Hispanics and the law
Published: October 24,2010
Legal system challenged by growing Latino population
Earlier this year, Madison County Sheriff Toby Trowbridge told a State Senate panel that his officers were picking up illegal immigrants nearly on the hour. Trowbridge told lawmakers these extra bookings were creating an extraordinary burden on his department.
Language is an obvious issue. Several attorneys interviewed for this story report little problems with the language barrier when representing Hispanics. Still, it is an issue considering the U.S. Census Bureau’s estimate of Mississippi’s Hispanic population in 2009 was 2.5 percent, up more than a half-percent from its 2006-2008 estimate of 1.9 percent.
“I’ve had several Hispanic clients and have had good relationships with each of them. Language can be a problem, but most have some family member that is fluent in English and they do the translating. And I speak a little Spanish, as well,” said Tupelo attorney David Butts, who pointed out that all of his clients have been legal immigrants. “I represented one all the way through trial and verdict in a very rural county and got a very good result. The client hit a prominent businessman’s bull in the road and was seriously injured; all during my representation his wife referred to the bull as ‘El Toro Grande!’”
Jackson attorney Jeffery Reynolds said, “I know there is a lot of concern nationally about the growing Hispanic population, particularly the illegals, but here in Mississippi I personally have seen zero impact from it on the cases I handle, which are quite various. In places where it is an issue, the obvious solution to me is better education for our Hispanic citizens, and for all children, for that matter.”
Mississippi’s schools of law report they are taking steps to make sure their graduates are more educated and better prepared to offer solid counsel to Hispanics.
“One thing I would like for the law school to do is to work with the faculty on campus who teach Spanish,” said Richard Gershon, dean of the University of Mississippi School of Law. “I think that Spanish proficiency will be an important skill for lawyers in Mississippi as the Hispanic population grows.”
The Mississippi College School of Law has augmented its curriculum and its recruiting efforts to ensure its graduates are “Hispanic-friendly.”
“An obvious factor in representing Hispanics is the language issue,” said Jim Rosenblatt, dean of MC Law. “When speaking with undergraduate students I stress the importance of cultural awareness and the benefit of acquiring proficiency in other languages. In my view, knowledge of Spanish or another language is helpful to a candidate competing for admission to our school.”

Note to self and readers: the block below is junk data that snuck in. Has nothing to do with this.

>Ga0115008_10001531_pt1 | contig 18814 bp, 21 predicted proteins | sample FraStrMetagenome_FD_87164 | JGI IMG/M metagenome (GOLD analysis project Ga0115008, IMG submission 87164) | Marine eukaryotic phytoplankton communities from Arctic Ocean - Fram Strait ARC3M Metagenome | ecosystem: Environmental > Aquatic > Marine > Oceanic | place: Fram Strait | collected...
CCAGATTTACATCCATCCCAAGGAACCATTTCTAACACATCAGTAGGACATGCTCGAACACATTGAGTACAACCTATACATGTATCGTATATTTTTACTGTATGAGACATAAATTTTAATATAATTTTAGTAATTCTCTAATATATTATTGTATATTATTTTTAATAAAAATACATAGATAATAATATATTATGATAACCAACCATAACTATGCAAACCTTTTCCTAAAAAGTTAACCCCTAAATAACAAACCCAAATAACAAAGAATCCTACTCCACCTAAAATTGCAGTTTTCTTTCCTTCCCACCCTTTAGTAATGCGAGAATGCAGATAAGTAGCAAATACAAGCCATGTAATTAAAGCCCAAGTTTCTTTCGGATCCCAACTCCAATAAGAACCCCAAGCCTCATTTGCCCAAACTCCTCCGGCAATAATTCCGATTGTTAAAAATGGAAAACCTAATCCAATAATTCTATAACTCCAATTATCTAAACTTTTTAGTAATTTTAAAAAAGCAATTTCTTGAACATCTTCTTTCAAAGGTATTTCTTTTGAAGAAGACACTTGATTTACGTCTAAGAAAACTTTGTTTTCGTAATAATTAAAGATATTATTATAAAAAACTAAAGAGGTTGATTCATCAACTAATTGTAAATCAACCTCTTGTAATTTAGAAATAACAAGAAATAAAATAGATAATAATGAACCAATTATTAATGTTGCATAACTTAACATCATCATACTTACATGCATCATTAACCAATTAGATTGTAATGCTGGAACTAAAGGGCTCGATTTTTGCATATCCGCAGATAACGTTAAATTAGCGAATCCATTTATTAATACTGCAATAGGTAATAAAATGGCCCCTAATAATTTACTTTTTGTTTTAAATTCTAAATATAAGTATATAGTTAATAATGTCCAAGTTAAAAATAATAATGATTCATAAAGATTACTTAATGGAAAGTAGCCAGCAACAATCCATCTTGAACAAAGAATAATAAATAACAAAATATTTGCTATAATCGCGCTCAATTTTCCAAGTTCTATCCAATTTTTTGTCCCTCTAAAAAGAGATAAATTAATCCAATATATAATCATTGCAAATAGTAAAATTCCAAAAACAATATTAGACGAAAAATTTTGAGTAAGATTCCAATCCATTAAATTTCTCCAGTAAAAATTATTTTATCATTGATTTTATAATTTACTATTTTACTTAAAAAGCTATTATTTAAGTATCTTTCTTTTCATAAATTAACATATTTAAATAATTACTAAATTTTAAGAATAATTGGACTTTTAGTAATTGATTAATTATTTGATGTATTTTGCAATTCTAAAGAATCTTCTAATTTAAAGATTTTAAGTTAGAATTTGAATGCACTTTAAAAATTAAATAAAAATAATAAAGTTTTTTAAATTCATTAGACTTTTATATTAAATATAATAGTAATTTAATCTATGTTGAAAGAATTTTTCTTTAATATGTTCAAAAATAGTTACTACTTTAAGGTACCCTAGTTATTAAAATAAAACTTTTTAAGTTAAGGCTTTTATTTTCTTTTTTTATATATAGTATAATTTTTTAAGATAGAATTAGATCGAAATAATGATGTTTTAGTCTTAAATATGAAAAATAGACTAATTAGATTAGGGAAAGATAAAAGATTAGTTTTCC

But language is just one of the issues. There are cultural differences that can breed client suspicion and fear.
MC Law now offers such courses such as Immigration Law and Latin America Comparative Law, including a new summer study program in Mexico.
Gio Diaz, president of the Law Student Bar Association at MC Law, was a member of the inaugural Mexico study class, and he got a firsthand take on some of the cultural differences that can create barriers to solid attorney-client relations.
“All U.S. jurisdictions are based on common law,” said Diaz, who formerly worked for an Atlanta law firm whose client base was 90 percent Spanish-speaking. “However, Latin America is based in civil law. This has a huge affect when immigrants come to the U.S. They are totally unfamiliar with our legal system — and extremely vulnerable.”
Another cultural difference cited as a growing problem is the “notario.” Notarios in Latin America are the equivalent of U.S. notary publics, with one exception. Notarios receive some legal training, and thus are looked to with trust as legal experts by Hispanics when seeking immigration documentation.
However, they are not licensed to practice law in the U.S. Tupelo attorney M. Gabriela Ungo, who practices in the area of immigration law, said Hispanics gravitate to notarios after arriving in the U.S., and receive unequal service from them.
“(Notarios) speak Spanish, and they don’t charge as much as an attorney,” said Ungo, who added that 80 percent of Hispanics who come to her are undocumented.
She said it is not just the notarios that are misrepresenting clients. Ungo cited one Mississippi attorney, who she declined to identify, that was actively marketing to Hispanics and was not offering sound legal advice. She said too many Hispanics are “getting robbed, basically.”
The courts, too, are having to adapt to the growing Hispanic population. For the past several years, the state court system has been working to implement an interpreter certification program. Kevin Lackey, director of the Administrative Office of the Courts, said Mississippi is behind, challenged by lack of funding and staff.
Still, he hopes the new certification program, which is being modeled after the Tennessee’s program, is in place within a year.
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